Concept of "Limited Government" Is Right-Wing Bunk: Try to Find Anything Remotely Like It in the Constitution
Continued from previous page
Lately there has been an embarrassingly naïve call from the Tea Party to require Congress to specify in each of its bills the Constitutional authority upon which the bill is grounded. Nothing could be easier: the first and last clauses of Article I, Section 8 gives Congress black-and-white authority to make any law it so desires. Nor was this authority lost on the Founders.
“Limited government” advocates are fond of cherry-picking quotes from The Federalist Papers to lend their argument credibility, but an adverse collection of essays called the Anti-federalist Papers unsurprisingly never gets a glance. Here is a sample from New Yorker Robert Yates, a would-be founder who walked out of the Philadelphia convention in protest, written a month after the Constitution had been completed:
“This government is to possess absolute and uncontrollable power, legislative, executive and judicial, with respect to every object to which it extends. … The government then, so far as it extends, is a complete one. … It has the authority to make laws which will affect the lives, the liberty, and the property of every man in the United States; nor can the constitution or the laws of any state, in any way prevent or impede the full and complete execution of every power given.”
Yates, it must be emphasized, took pains to identify the “necessary and proper” clause as the root of the “absolute power” inherent in the Constitution well over a year before ratification.
The Tenth Amendment
A particular darling of secession-prone, far-Right Texas Gov. Rick Perry, the Tenth Amendment is often claimed as the silver-bullet antidote for the powers unleashed by the “general welfare” and “elastic clauses.” Here is the text of the Amendment in its entirety: “The powers not delegated to the United States by the Constitution, nor prohibited by it to the States, are reserved to the States respectively, or to the people.”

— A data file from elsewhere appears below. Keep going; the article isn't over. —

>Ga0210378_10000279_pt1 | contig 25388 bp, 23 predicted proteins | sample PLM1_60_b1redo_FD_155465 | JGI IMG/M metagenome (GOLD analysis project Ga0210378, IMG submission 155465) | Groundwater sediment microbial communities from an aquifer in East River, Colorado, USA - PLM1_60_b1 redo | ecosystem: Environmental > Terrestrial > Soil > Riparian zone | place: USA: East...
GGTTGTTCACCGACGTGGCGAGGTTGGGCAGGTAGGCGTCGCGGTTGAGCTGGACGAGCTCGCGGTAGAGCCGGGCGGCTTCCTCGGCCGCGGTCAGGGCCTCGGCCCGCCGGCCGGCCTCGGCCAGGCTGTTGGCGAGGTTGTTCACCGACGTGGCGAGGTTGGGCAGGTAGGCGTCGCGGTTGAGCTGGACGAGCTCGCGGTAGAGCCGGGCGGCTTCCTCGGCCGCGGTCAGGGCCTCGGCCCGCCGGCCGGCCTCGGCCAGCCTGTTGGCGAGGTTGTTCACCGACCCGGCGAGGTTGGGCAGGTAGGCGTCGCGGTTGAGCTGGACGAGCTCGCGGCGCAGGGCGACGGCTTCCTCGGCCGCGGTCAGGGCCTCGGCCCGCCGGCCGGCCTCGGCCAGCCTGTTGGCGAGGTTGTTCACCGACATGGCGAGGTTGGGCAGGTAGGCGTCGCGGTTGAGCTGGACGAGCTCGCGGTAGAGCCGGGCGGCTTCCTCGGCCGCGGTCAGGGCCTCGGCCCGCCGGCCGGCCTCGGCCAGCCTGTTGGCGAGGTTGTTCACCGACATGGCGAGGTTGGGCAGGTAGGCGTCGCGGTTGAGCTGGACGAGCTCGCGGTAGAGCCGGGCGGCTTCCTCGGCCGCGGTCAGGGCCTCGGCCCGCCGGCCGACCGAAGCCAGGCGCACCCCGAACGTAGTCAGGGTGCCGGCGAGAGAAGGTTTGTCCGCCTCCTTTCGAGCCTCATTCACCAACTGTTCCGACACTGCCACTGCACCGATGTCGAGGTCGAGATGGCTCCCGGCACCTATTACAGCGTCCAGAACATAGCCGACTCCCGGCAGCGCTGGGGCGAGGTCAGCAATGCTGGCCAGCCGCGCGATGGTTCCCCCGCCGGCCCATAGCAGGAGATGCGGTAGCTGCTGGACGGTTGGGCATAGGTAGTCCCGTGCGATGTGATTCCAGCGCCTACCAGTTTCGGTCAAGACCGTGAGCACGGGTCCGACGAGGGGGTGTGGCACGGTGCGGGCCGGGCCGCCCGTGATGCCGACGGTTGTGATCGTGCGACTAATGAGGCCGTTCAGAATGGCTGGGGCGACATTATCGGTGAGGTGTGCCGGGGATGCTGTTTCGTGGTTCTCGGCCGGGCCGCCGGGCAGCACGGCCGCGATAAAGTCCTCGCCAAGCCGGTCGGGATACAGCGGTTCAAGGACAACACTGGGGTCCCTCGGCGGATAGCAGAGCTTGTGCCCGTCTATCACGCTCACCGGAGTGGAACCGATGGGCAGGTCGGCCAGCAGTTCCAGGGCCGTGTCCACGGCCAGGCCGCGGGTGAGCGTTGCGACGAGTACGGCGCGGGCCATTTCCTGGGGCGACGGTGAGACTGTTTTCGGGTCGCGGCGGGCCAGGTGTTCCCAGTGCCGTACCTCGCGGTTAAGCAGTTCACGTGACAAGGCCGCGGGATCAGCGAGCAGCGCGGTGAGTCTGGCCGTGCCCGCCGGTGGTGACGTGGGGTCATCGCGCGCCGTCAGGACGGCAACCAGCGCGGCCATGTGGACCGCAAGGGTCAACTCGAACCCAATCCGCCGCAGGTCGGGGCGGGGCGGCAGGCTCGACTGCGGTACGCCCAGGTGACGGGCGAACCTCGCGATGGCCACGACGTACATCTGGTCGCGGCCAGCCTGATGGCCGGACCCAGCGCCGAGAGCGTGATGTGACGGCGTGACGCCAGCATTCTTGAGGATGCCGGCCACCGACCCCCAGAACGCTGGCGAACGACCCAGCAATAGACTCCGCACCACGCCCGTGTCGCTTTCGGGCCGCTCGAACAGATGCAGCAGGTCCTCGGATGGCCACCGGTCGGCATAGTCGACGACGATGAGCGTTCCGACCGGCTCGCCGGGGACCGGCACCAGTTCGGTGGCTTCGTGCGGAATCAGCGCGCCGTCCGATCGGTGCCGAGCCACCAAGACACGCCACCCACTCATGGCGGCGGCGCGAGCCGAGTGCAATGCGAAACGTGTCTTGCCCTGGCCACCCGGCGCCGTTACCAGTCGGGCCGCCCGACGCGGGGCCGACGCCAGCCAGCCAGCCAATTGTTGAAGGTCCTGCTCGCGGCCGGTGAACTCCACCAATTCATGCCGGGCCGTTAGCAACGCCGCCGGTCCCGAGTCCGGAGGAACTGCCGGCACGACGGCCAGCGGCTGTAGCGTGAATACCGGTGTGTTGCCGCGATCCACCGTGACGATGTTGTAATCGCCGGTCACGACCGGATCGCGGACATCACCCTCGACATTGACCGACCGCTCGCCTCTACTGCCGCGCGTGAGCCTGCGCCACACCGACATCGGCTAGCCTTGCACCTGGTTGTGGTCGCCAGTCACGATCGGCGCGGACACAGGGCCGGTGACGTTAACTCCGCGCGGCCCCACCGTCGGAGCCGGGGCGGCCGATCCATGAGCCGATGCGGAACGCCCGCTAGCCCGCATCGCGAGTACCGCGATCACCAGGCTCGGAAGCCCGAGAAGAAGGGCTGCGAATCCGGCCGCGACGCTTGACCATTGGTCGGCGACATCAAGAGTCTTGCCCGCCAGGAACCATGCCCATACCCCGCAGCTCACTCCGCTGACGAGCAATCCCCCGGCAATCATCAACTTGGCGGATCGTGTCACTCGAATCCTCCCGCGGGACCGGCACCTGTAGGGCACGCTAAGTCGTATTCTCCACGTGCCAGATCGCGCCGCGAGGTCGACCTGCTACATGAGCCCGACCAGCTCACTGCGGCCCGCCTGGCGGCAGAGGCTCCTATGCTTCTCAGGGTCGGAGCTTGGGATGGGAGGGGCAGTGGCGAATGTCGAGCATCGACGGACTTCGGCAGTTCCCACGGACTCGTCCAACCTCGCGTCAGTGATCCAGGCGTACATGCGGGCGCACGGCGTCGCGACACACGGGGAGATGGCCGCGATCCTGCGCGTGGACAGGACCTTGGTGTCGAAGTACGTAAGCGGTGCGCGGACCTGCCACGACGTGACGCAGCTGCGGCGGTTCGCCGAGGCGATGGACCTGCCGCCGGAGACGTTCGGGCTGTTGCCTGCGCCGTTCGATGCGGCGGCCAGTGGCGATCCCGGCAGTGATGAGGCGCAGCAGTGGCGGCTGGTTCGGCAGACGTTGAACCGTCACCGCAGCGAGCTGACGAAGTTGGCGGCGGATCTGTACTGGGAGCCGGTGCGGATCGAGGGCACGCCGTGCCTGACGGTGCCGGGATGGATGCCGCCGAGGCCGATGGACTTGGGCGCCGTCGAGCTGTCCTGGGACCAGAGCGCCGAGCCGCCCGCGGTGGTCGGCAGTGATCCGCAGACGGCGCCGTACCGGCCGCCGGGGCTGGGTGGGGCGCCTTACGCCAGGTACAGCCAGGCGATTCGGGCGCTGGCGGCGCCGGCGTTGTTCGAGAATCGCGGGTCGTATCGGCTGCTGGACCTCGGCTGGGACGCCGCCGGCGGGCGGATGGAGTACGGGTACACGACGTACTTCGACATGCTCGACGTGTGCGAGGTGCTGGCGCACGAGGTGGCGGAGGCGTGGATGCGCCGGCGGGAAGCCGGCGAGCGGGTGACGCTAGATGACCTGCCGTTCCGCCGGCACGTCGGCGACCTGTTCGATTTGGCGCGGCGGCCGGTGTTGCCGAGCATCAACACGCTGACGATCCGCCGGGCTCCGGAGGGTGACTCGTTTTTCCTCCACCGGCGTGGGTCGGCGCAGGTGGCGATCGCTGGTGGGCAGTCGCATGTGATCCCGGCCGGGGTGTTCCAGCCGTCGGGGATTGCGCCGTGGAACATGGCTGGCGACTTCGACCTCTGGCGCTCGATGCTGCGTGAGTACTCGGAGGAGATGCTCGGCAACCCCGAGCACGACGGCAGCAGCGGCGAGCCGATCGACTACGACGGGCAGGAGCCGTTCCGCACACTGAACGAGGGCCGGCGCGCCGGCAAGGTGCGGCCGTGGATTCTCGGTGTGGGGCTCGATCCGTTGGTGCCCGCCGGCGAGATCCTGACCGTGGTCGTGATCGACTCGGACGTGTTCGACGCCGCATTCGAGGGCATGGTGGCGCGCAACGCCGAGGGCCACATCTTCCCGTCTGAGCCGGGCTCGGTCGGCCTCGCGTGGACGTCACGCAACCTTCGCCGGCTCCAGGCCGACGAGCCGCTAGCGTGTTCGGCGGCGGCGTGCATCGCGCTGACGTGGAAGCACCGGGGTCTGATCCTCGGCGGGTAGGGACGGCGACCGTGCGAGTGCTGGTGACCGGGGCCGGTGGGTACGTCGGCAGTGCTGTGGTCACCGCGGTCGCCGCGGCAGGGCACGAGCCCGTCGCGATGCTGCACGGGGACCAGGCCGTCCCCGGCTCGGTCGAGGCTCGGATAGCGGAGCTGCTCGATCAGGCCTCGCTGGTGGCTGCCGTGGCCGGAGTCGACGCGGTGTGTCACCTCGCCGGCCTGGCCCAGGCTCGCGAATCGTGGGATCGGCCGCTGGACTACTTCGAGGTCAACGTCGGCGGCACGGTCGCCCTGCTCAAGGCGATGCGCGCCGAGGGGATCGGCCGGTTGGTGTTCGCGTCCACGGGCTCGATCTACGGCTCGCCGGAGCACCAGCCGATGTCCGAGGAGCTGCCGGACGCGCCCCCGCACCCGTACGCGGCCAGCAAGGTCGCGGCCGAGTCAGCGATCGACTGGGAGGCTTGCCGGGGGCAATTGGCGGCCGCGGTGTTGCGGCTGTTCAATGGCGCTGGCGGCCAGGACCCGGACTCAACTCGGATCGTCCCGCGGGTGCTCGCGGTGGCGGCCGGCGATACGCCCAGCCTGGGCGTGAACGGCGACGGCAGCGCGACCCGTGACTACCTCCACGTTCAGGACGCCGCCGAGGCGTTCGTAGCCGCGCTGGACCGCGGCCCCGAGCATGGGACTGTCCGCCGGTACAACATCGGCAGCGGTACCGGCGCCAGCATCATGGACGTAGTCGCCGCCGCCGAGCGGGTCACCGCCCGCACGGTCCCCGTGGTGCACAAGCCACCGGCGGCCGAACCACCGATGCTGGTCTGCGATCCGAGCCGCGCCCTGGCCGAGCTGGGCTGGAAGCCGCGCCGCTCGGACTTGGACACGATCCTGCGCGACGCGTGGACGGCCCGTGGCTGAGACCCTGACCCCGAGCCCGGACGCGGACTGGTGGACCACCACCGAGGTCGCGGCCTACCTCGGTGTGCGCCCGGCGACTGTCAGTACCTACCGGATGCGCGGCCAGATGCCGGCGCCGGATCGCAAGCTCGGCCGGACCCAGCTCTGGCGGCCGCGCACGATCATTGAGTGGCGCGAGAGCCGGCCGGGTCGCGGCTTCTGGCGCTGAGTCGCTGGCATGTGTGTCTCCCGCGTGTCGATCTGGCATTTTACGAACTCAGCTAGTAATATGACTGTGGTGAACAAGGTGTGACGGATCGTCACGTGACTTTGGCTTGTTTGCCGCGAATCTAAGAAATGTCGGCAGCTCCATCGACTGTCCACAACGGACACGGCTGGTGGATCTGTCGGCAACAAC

Superficially, the Tenth seems to mean “since certain powers are not delegated to the federal government, then those powers are reserved to the states or the people.” This would seem to be good news for champions of limited government. But this is not the case.
The Tenth does not say that important powers remain to be delegated to the United States. It merely says that powers “not [yet] delegated” are “reserved” to the states or the people. This sounds like a terrific idea – until we realize, of course, that all the important powers had already been delegated in 1787, four years before the Tenth Amendment was ratified.
As we have seen, the first and last clauses of Article I, Section 8 made the Tenth Amendment a lame-duck measure even as James Madison composed its words in 1791 – and so it remains today. The sweeping powers “to make all laws necessary and proper” in order to “provide for the general welfare,” had already been bestowed upon Congress. The Johnny-come-lately Tenth Amendment closed the constitutional pasture gate after the horses had been let out.
This apparently has never occurred to the likes of Gov. Rick Perry and his far-Right cohorts who believe a state may reclaim power by withdrawing its consent, in effect repossessing their previously delegated power through state legislation. Superficially, the logic of this position seems sound: if the states had the legal authority to delegate power, then they may use the same authority to “un-delegate” it by law.
But a close re-reading of the Tenth’s wording nixes such reasoning. Oddly, the Tenth Amendment does not say the states delegated their powers to the federal government – although it may be argued that it probably ought to have said so. It says “The powers not delegated to the United States by the Constitution … are reserved to the States. …”